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1948-49 Theatre Catalog, 7th Edition, Page 240 (229)

1948-49 Theatre Catalog, 7th Edition
1948-49 Theatre Catalog
1948-49 Theatre Catalog, 7th Edition, Page 240
Page 240

1948-49 Theatre Catalog, 7th Edition, Page 240

either at the ticket register anywhere in the box ofiice or at a distance from the box office, such as in the managers ofi'ice, or wherever desired.

The Recommended System

The final recommended system, therefore, which has resulted from a years research and experiment, has a Cashier or Cashiers selling especially designed Drive-In tickets directly to the patron through a special Drive-In ticket register. This register gives an automatic accounting for all tickets sold, as well as an automatic count of all cars admitted. It is constructed to instantly issue tickets upon the touch of a button. To further expedite the handling of incoming trafhc, the system recommends the use of any one of a number of standard Coin Changers available on the market.

The whole ticket is given to the patron who surrenders it to a Ticket Taker at some point located as remotely from the box oiiice as possible, and preferably, near the entrance to the darkened area of the theatre. The Ticket Taker separates the ticket vertically, placing the patrons receipt stub under the windshield wiper of the car. He then files the theatres stub on an automatic Stub Rod Recording Box. The management is now able to check the accuracy and honesty of all persons involved in the transaction of selling tickets to patrons. This may be done at his will by checking the stub indication on each car against the number of persons occupying the car. At the same time the management is provided with a sealed, tamper-proof report of all ticket collections, which precludes any possibility of dishonesty or any'type of ticket manipulation. Furthermore, the system discloses any errors or carelessness on the part of personnel involved in the handling of tickets or cash. '

Per Car Admissions

Not all Drive-In Theatres charge admissions based on the number of people attending the show. The practice of charging an admission price per car admitted to the Drive-In Theatre, regardless of the number of passengers, is becoming more and more popular; and this is particularly true in situations where competition has become a factor. Seine Drive-In Theatres operating on the per car basis sell a ticket for each car from a box office by use of a Cashier, utilizing the same procedure as for per person admissions. However, a special collection system for Drive-Ins charging by the car has been designed which makes the use of a permanently fixed box office unnecessary. The basis of this special Hcharge by the cal" system is a portable ticket issuing and recording machine which is worn by a roving Cashier. This machine is extremely light, weighing only 31/2 pounds and is worn on a Sam Browne Belt.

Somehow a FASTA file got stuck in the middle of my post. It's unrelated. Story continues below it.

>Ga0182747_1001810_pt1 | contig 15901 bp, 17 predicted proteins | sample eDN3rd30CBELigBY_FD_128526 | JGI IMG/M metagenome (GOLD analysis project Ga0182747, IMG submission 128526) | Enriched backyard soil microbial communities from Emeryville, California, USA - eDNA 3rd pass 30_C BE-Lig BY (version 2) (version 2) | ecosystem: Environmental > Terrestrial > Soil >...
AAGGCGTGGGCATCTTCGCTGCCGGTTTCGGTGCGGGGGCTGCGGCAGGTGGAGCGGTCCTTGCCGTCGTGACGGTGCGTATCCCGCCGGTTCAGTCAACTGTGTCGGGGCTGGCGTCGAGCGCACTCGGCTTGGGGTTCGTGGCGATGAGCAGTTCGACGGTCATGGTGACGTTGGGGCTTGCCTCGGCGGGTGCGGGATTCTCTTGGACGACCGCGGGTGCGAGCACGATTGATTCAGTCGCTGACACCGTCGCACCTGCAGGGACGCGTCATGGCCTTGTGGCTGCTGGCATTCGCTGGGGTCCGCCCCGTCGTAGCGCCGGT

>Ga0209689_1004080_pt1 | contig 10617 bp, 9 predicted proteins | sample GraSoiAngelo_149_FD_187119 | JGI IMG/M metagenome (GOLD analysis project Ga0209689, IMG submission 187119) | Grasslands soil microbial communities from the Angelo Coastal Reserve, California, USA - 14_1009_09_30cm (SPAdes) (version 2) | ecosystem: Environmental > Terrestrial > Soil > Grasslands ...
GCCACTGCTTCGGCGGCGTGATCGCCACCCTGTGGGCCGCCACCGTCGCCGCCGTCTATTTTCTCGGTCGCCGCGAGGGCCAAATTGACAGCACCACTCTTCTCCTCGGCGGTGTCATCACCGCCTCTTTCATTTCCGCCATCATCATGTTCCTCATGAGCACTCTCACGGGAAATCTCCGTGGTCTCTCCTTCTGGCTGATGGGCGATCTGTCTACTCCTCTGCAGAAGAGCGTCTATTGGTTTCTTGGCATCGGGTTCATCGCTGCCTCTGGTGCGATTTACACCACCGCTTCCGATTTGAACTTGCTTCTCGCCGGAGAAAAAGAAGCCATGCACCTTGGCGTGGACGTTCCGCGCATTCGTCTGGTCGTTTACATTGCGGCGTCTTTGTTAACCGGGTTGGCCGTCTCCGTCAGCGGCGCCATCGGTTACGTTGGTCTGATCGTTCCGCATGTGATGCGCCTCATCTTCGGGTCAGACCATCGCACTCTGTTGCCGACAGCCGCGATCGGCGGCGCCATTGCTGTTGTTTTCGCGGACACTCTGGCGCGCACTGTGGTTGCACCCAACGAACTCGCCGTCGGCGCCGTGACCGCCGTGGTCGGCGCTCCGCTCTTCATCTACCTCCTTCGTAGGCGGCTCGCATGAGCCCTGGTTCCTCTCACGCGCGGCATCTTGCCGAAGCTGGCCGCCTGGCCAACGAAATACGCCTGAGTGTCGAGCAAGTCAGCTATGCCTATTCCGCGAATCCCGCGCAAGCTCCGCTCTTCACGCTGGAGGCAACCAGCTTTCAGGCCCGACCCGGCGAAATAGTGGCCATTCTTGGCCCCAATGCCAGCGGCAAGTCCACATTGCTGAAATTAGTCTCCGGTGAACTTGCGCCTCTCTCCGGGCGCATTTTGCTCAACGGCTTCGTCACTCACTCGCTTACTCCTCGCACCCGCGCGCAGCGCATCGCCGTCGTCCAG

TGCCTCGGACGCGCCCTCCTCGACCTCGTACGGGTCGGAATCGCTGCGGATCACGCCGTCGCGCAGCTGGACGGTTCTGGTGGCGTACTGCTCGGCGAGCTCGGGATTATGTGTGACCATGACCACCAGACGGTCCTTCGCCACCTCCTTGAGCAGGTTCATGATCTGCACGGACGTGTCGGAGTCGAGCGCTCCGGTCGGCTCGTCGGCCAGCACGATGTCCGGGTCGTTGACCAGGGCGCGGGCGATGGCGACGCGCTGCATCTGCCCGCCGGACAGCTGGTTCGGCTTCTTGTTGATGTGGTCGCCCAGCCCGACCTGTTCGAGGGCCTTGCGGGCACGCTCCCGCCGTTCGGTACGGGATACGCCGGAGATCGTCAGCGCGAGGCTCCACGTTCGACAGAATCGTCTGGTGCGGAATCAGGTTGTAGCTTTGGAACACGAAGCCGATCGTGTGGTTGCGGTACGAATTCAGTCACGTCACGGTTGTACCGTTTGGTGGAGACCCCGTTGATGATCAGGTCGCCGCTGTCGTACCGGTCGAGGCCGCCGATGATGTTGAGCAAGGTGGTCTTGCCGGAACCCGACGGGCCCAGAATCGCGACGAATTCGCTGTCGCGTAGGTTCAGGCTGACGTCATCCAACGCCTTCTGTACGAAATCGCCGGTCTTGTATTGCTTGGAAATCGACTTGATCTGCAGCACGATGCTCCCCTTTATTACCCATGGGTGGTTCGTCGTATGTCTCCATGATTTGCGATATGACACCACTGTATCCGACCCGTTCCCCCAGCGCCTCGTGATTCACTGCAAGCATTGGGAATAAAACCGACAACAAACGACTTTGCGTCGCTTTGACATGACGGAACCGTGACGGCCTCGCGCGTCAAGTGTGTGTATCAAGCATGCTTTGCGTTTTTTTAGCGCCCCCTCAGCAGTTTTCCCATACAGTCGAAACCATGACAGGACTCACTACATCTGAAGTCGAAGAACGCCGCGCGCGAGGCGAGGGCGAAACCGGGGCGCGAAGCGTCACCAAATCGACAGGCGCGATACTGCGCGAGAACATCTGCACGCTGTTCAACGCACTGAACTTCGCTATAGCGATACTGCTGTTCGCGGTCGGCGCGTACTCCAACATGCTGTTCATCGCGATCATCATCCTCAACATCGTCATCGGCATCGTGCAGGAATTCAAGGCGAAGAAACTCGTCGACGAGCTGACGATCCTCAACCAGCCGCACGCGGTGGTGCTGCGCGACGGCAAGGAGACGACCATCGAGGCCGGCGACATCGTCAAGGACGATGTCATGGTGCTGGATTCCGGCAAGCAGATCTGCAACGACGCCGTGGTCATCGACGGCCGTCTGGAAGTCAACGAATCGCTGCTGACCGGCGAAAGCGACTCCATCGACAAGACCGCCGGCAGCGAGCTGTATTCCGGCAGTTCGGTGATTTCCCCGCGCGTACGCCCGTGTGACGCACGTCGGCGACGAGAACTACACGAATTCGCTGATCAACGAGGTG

The roving Cashier walks up to the Car, collects the proper admission and issues a ticket to the driver. If it is desired, for statistical purposes, each ticket issued can be marked to show the number of persons who were in the car. The machine makes an automatic duplicate of each ticket issue and mark,


which can be used by the management for analysis.

The ticket issued to the patron can either be treated strictly as a receipt and placed directly under the windshield wiper of the car to show that admission has been paid, or it can be collected by a Ticket Taker located once again some distance away from the point of ticket selling and preferably near the entrance to the darkened area of the theatre.

And the roving Cashier with his portable ticketing system may become more popular than the stationary box office. An advantage in using a roving Cashier for this type of operation is gained when it is necessary to have a hold-out of cars waiting for the second show. The delayed cars can be presold and admitted immediately when the show breaks. Collecting admissions at a fixed and tunnels. This system does not use a

point makes it necessary to sell each car as it enters the theatre. This causes great confusion when a hold-out line of cars is attempting to get in quickly.

Research indicates it is entirely possible that the construction of additional Drive-In Theatres may result in competition which will make it desirable for more and more Drive-Ins to charge admissions on a per car basis. Charging admissions by the car rather than by the person simplifies the problem of checking and accounting control. It is quite easy in any one of several ways to get an accurate count of the number of cars in the theatre.

Admission Controls

Several Drive-In Theatres have installed a system for collecting admissions which is patterned after the system used for collecting tolls on bridges

THIS PORTABLE MACHINE issues tickets and automatically makes a duplicate record of each sale. Extremely light. the mobile box office is easily carried by a roving cashier. When attendance is especially heavy, tickets can he pie-sold to cars waiting for the second show.
1948-49 Theatre Catalog, 7th Edition, Page 240